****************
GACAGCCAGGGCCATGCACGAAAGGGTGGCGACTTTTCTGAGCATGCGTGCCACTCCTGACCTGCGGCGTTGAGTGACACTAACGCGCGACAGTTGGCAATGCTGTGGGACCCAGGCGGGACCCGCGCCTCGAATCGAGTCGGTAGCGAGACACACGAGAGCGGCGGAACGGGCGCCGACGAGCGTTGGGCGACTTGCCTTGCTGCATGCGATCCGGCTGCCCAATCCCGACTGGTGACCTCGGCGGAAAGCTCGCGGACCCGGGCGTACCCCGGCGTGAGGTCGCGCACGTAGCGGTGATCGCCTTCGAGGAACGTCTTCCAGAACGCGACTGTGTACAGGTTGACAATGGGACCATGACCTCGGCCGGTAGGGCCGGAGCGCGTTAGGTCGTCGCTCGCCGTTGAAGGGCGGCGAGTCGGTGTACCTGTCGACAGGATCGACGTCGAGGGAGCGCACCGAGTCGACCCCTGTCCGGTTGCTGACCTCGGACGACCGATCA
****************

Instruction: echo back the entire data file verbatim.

GACAGCCAGGGCCATGCACGAAAGGGTGGCGACTTTTCTGAGCATGCGTGCCACTCCTGACCTGCGGCGTTGAGTGACACTAACGCGCGACAGTTGGCAATGCTGTGGGACCCAGGCGGGACCCGCGCCTCGAATCGAGTCGGTAGCGAGACACACGAGAGCGGCGGAACGGGCGCCGACGAGCGTTGGGCGACTTGCCTTGCTGCATGCGATCCGGCTGCCCAATCCCGACTGGTGACCTCGGCGGAAAGCTCGCGGACCCGGGCGTACCCCGGCGTGAGGTCGCGCACGTAGCGGTGATCGCCTTCGAGGAACGTCTTCCAGAACGCGACTGTGTACAGGTTGACAATGGGACCATGACCTCGGCCGGTAGGGCCGGAGCGCGTTAGGTCGTCGCTCGCCGTTGAAGGGCGGCGAGTCGGTGTACCTGTCGACAGGATCGACGTCGAGGGAGCGCACCGAGTCGACCCCTGTCCGGTTGCTGACCTCGGACGACCGATCA